|34||Magnusson, et al; "Size-selected gold nanoparticles by aerosol technology"; Nanostructured Materials 12 (1-4): 45-48 Part A Sp. Iss. Si Jul. 1999.|
|35||Maximov, et al; "Fabrication of Si-based nanoimprint stamps with sub-20 nm features"; Microelectronic Engineering 61-2: 449-454 Jul. 2002.|
|36||Saurenbach; "Electrostatic writing and imaging using a force microscope"; IEEE Transactions on Industry Applications, Jan. 1992, vol. 28, No. 1, pp. 256-260.|
|37||Singh, et al; "Approaches to increasing yield in evaporation/condensation nanoparticle generation"; Journal of Aerosol Science 33 (9): 1309-1325 Sep. 2002.|
|38||Uchiahashi et al; "Charge Storage on this SrTi O<SUB>3 </SUB>film by contact electrification"; Japanese Journal of Applied Physics, 1994, vol. 33, pp. 5573-5576.|
|39||Wright, et al; "Can charge writing aid nanotechnological manipulation?"; Nanotechnology, 1998, vol. 9, pp. 133-142.|
|Citing Patent||Filing date||Publication date||Applicant||Title|
|US7323227 *||Feb 9, 2006||Jan 29, 2008||Japan As Represented By Director General Of National Research Institute Of Metals||Process for precise arrangement of micro-bodies|
|US7528002||Jun 24, 2005||May 5, 2009||Qunano Ab||Formation of nanowhiskers on a substrate of dissimilar material|
|US7563711 *||Feb 21, 2007||Jul 21, 2009||Nantero, Inc.||Method of forming a carbon nanotube-based contact to semiconductor|
|US7682943||Oct 5, 2007||Mar 23, 2010||Qunano Ab||Nanostructures and methods for manufacturing the same|
|US7745813||Dec 31, 2007||Jun 29, 2010||Qunano Ab||Nanostructures and methods for manufacturing the same|
|US7826336||Feb 23, 2006||Nov 2, 2010||Qunano Ab||Data storage nanostructures|
|US7910492||Aug 22, 2008||Mar 22, 2011||Qunano Ab||Nanowhiskers with PN junctions, doped nanowhiskers, and methods for preparing them|
|US7960260||Apr 14, 2009||Jun 14, 2011||Qunano Ab||Formation of nanowhiskers on a substrate of dissimilar material|
|US8063450||Sep 19, 2007||Nov 22, 2011||Qunano Ab||Assembly of nanoscaled field effect transistors|
|US8084337||Oct 27, 2008||Dec 27, 2011||Qunano Ab||Growth of III-V compound semiconductor nanowires on silicon substrates|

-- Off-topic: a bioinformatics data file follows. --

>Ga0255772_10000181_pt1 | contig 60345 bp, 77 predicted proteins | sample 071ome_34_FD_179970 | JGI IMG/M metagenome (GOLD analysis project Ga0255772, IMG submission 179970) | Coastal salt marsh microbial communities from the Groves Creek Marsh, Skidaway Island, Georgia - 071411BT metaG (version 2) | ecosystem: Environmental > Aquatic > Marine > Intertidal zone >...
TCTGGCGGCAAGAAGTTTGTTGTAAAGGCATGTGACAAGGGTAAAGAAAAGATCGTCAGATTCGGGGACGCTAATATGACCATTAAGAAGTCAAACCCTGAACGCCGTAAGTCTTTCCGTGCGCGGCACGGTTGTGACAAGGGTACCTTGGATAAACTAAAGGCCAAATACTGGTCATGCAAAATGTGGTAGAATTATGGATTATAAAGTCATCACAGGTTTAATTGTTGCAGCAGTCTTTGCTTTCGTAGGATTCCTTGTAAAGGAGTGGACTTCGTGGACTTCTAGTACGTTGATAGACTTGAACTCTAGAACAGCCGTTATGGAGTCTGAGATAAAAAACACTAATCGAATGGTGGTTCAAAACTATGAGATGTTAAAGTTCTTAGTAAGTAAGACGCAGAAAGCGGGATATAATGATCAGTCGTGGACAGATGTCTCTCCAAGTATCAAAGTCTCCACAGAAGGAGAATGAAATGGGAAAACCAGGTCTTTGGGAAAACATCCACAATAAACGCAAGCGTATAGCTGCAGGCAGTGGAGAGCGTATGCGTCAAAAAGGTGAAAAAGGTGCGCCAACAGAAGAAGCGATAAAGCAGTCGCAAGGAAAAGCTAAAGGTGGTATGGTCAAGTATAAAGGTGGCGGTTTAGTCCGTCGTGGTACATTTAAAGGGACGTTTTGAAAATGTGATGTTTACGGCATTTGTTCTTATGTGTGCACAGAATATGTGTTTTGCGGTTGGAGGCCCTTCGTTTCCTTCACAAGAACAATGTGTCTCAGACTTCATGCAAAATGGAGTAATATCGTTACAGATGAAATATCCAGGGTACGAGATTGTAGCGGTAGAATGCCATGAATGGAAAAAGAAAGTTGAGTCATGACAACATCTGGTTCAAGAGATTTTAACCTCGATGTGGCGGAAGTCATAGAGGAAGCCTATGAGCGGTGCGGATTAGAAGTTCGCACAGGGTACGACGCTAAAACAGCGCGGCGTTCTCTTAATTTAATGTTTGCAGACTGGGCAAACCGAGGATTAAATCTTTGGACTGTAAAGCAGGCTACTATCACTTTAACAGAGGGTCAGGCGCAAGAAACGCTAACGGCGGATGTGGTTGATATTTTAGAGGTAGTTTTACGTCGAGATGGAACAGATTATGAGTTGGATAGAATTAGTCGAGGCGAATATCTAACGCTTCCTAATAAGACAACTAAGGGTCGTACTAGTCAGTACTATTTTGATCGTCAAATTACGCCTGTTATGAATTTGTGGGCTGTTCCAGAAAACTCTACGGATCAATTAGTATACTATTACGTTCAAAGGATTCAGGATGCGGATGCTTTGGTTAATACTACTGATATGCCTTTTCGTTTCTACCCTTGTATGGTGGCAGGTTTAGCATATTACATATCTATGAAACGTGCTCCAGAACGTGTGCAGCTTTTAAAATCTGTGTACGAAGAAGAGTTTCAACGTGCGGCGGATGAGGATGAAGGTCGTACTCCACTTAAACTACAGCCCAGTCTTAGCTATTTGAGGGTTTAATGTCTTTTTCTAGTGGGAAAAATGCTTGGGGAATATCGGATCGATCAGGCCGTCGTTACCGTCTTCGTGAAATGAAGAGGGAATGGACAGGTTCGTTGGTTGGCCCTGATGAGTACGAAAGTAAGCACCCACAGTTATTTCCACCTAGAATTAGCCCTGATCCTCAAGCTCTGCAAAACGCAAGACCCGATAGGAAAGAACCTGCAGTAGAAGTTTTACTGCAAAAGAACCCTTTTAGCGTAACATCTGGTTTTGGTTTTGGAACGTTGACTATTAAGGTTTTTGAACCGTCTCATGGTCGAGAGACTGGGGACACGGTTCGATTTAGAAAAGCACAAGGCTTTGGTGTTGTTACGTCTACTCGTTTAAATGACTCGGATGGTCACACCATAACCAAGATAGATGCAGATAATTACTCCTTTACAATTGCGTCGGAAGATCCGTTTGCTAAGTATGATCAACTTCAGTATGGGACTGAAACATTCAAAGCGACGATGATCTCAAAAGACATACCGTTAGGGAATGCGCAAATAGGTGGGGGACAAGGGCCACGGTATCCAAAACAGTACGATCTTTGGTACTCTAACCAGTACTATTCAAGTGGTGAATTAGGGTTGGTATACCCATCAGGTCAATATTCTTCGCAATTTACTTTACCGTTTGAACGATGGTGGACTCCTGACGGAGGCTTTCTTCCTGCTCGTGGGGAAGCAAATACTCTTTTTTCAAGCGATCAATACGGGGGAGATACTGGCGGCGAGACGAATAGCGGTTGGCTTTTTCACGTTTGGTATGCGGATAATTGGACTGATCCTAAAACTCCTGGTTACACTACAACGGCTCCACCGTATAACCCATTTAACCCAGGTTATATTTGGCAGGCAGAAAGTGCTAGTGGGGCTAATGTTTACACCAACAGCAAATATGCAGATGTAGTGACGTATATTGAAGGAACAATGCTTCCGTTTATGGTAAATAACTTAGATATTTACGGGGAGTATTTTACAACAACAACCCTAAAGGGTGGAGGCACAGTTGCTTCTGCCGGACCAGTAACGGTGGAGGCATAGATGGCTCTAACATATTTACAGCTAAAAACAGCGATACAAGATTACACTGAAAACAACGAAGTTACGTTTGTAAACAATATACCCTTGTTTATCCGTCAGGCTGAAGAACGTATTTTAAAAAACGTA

|US8120009||Feb 23, 2011||Feb 21, 2012||Qunano Ab||Nanowhiskers with PN junctions, doped nanowhiskers, and methods for preparing them|
|US8178403||Sep 18, 2007||May 15, 2012||Qunano Ab||Method of producing precision vertical and horizontal layers in a vertical semiconductor structure|
|US8215074||Feb 5, 2008||Jul 10, 2012||International Business Machines Corporation||Pattern formation employing self-assembled material|
|US8227817||Dec 22, 2007||Jul 24, 2012||Qunano Ab||Elevated LED|
|US8240190||Aug 28, 2008||Aug 14, 2012||Uwm Research Foundation, Inc.||Ambient-temperature gas sensor|
|US8242481||Jan 18, 2012||Aug 14, 2012||Qunano Ab||Nanowhiskers with PN junctions, doped nanowhiskers, and methods for preparing them|
|US8268405 *||Aug 23, 2006||Sep 18, 2012||Uwm Research Foundation, Inc.||Controlled decoration of carbon nanotubes with aerosol nanoparticles|
|US8357954||May 16, 2011||Jan 22, 2013||Qunano Ab||Formation of nanowhiskers on a substrate of dissimilar material|
|US8450717||Dec 31, 2007||May 28, 2013||Qunano Ab||Nanostructures and methods for manufacturing the same|
|US8486511||Mar 26, 2012||Jul 16, 2013||International Business Machines Corporation||Pattern formation employing self-assembled material|
|US8486512||Mar 26, 2012||Jul 16, 2013||International Business Machines Corporation||Pattern formation employing self-assembled material|
|US8551834||Apr 27, 2012||Oct 8, 2013||Qunano Ab||Method of producing precision vertical and horizontal layers in a vertical semiconductor structure|
|US8772626||Dec 31, 2007||Jul 8, 2014||Qunano Ab||Nanostructures and methods for manufacturing the same|
|US9012887||Oct 24, 2011||Apr 21, 2015||Qunano Ab||Nanowire growth on dissimilar material|
|US9087896||Oct 8, 2013||Jul 21, 2015||Qunano Ab||Method of producing precision vertical and horizontal layers in a vertical semiconductor structure|
|US20060125056 *||Jun 24, 2005||Jun 15, 2006||Btg International Limited||Formation of nanowhiskers on a substrate of dissimilar material|
|US20060231755 *||Feb 9, 2006||Oct 19, 2006||Hiroshi Fudoji||Process for precise arrangement of micro-bodies|
|WO2009100053A2 *||Feb 3, 2009||Aug 13, 2009||Ibm||Pattern formation employing self-assembled material|
|U.S. Classification||427/466, 427/469, 257/E21.209, 257/E49.003, 427/475|
|International Classification||G03F7/00, H01L49/00, B82B3/00, B05D1/04, B05D1/00, H01L21/28|
|Cooperative Classification||B82Y10/00, B82Y40/00, B05D1/007, G03F7/0002, H01L49/006, H01L21/28273|
|European Classification||B82Y10/00, B82Y40/00, G03F7/00A, B05D1/00E, H01L49/00Q, H01L21/28F|
|Oct 29, 2002||AS||Assignment|
Owner name: BTG INTERNATIONAL LIMITED, ENGLAND
Free format text: ASSIGNMENT OF ASSIGNORS INTEREST;ASSIGNORS:DEPPERT, KNUT WILFRIED;MAGNUSSON, CARL MARTIN HALL;SAMUELSON, LARS IVAR;AND OTHERS;REEL/FRAME:013770/0099;SIGNING DATES FROM 20021007 TO 20021009
|Nov 10, 2006||AS||Assignment|
Owner name: QUNANO AB,SWEDEN
Free format text: ASSIGNMENT OF ASSIGNORS INTEREST;ASSIGNOR:BTG INTERNATIONAL LIMITED;REEL/FRAME:018506/0577
Effective date: 20050922
|Oct 28, 2010||FPAY||Fee payment|
Year of fee payment: 4
|Dec 1, 2014||FPAY||Fee payment|
Year of fee payment: 8